Metastatic choroidal melanoma to the contralateral eye: a rare case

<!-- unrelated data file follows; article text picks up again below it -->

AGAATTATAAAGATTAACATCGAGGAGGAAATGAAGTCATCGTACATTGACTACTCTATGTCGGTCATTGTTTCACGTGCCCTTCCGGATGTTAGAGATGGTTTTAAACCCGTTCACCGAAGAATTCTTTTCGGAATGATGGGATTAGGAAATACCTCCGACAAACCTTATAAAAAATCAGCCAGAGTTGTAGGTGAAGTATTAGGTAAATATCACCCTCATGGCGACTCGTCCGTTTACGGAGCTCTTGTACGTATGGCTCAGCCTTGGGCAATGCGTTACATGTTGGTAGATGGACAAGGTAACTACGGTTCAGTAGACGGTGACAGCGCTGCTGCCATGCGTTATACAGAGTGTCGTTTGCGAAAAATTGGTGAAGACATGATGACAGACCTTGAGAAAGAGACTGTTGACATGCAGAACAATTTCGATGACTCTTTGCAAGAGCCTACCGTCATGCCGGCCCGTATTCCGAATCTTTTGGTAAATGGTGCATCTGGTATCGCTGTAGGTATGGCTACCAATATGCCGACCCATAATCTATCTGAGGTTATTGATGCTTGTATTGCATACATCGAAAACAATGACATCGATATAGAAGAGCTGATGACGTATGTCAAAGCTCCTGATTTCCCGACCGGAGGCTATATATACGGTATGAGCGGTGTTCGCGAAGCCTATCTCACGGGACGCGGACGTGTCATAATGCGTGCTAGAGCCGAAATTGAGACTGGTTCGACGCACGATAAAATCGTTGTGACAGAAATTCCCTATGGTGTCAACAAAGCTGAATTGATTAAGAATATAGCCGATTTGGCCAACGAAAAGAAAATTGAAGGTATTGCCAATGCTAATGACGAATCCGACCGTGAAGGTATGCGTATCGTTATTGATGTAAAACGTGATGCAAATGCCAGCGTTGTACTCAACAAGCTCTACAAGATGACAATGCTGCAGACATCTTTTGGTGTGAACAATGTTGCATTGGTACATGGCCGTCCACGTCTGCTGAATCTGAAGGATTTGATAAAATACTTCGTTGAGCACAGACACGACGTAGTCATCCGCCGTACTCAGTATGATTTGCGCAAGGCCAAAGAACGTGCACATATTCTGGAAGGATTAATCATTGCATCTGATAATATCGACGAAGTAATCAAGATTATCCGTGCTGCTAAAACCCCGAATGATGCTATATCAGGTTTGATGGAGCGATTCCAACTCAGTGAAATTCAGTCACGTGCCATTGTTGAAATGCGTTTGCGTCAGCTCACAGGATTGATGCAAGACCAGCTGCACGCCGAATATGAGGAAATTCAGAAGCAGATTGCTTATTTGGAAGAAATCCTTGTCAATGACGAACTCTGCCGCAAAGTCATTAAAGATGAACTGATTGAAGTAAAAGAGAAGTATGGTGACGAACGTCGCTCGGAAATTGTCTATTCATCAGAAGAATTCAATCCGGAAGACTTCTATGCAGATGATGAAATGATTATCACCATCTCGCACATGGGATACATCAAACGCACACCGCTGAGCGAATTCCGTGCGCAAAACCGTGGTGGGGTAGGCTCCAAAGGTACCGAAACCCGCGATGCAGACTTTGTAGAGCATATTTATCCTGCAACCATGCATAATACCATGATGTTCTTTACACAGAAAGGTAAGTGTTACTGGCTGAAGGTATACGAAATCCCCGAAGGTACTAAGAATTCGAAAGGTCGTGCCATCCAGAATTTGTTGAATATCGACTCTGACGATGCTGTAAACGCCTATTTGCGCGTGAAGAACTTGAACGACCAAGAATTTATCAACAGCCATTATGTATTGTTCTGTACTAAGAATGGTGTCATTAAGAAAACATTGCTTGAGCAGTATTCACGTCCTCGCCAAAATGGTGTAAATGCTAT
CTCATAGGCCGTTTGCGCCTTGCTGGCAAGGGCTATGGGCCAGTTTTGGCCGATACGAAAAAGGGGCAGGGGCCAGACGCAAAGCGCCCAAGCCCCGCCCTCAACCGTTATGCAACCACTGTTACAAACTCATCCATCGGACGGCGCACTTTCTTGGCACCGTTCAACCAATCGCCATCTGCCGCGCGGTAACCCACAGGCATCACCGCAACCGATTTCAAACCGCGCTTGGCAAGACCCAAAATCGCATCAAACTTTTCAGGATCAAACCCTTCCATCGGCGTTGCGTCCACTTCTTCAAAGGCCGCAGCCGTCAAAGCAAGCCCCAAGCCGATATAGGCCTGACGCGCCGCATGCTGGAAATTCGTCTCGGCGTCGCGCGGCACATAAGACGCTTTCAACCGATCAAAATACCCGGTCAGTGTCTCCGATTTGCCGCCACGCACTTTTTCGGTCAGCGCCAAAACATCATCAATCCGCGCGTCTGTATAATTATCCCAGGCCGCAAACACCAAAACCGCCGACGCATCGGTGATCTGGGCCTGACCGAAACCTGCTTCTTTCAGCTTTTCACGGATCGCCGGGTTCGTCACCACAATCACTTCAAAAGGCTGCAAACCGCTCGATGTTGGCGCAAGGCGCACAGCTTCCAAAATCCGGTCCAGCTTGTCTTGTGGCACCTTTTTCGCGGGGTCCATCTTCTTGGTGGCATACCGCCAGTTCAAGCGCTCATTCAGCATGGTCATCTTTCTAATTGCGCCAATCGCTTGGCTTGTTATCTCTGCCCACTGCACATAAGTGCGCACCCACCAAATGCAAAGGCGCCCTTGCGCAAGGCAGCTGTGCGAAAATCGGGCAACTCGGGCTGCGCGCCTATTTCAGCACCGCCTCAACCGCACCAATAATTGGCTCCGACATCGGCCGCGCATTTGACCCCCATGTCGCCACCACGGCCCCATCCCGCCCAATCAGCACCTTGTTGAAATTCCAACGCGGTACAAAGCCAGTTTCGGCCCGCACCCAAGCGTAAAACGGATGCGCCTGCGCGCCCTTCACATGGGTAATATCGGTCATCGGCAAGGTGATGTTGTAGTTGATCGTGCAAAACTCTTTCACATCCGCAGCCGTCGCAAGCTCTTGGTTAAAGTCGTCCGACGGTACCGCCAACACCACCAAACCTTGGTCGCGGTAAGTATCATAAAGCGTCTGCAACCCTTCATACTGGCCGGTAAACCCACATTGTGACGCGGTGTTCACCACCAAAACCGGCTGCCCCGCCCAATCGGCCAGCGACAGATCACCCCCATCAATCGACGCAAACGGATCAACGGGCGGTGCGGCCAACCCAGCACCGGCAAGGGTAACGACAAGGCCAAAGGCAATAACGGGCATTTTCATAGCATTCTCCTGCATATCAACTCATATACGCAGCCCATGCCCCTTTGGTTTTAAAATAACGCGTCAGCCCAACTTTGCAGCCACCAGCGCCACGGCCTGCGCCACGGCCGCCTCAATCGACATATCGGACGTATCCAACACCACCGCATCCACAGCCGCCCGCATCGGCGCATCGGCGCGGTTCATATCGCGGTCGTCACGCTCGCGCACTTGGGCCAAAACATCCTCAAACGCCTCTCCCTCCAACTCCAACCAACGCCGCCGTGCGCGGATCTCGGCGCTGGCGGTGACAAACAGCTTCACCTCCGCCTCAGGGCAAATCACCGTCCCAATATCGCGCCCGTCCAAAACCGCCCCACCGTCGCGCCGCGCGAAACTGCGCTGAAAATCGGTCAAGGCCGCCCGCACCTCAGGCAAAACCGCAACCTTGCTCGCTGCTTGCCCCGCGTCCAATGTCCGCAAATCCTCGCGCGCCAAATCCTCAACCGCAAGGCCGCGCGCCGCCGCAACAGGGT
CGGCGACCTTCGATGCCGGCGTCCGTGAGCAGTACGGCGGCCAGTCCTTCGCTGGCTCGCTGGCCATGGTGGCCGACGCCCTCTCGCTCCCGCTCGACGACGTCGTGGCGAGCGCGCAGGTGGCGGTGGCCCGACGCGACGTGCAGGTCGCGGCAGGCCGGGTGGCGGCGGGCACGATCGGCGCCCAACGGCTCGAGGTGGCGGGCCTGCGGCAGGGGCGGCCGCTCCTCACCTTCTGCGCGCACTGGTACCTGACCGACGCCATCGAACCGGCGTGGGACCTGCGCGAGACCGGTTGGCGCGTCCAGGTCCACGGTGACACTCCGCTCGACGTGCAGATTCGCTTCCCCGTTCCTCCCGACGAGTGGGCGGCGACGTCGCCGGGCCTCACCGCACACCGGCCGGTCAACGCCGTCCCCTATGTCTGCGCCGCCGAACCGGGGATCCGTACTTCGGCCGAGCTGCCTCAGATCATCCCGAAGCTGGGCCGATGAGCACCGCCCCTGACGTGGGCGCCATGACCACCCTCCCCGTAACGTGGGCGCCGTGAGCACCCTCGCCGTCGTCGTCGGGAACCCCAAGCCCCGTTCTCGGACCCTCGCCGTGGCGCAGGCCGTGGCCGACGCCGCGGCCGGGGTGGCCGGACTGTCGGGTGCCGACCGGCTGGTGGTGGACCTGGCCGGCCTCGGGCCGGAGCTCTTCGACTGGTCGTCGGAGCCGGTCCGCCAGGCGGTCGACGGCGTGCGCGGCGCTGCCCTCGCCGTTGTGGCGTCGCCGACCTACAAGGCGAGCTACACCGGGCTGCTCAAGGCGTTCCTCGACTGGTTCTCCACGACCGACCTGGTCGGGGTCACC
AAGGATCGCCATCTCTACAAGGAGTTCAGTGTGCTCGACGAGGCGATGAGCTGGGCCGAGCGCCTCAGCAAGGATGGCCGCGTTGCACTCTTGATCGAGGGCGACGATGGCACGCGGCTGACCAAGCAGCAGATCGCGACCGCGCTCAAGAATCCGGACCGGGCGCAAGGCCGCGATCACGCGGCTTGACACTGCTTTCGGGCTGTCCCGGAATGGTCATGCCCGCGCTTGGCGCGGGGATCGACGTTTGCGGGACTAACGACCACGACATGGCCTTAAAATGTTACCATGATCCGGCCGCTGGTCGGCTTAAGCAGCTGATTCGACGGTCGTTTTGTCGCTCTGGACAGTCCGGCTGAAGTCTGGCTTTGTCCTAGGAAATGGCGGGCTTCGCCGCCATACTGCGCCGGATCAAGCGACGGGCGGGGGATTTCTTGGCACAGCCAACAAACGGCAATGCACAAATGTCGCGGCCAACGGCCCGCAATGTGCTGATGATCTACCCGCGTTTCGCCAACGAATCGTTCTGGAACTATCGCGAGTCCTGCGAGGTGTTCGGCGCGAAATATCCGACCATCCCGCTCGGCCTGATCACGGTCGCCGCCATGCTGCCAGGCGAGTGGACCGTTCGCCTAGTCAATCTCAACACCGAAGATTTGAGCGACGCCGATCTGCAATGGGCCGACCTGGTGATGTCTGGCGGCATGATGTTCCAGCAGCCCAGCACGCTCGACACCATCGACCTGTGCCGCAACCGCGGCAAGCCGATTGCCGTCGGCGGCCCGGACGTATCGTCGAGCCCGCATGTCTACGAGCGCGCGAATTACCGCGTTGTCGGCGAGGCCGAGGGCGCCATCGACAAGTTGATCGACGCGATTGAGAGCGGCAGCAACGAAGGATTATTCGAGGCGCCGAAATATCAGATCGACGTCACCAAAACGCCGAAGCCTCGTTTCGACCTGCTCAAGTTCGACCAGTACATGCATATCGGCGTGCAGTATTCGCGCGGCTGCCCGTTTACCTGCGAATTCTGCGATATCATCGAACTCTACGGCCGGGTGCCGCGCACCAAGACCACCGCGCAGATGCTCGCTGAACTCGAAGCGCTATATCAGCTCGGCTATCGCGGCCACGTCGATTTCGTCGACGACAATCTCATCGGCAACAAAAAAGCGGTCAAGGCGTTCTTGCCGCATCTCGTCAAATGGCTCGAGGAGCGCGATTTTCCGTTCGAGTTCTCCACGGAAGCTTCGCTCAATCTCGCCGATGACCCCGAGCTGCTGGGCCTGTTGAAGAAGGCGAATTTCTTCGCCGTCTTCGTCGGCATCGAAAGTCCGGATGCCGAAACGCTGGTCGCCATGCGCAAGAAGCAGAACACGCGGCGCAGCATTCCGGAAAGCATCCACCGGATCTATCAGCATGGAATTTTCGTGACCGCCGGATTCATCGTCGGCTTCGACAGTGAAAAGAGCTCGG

<div><p>ABSTRACT Uveal melanoma is the most common adult primary intraocular cancer. Although liver metastasis is common to the natural history of the disease, metastasis to the fellow eye is extremely rare. Here we report the case of a 59-year-old man with choroidal melanoma in his right eye who underwent enucleation at a different center. The patient was referred to our service 21 months postoperatively, complaining of decreased vision. He was found to have a new pigmented choroidal tumor in his left eye associated with liver disease. Ocular ultrasonography and liver biopsy with histopathological and immunohistochemical analysis were performed and confirmed the diagnosis. Few similar cases have been described in the literature. The differential diagnosis included primary bilateral choroidal melanoma and metastatic choroidal tumor from a primary skin melanoma.</p></div>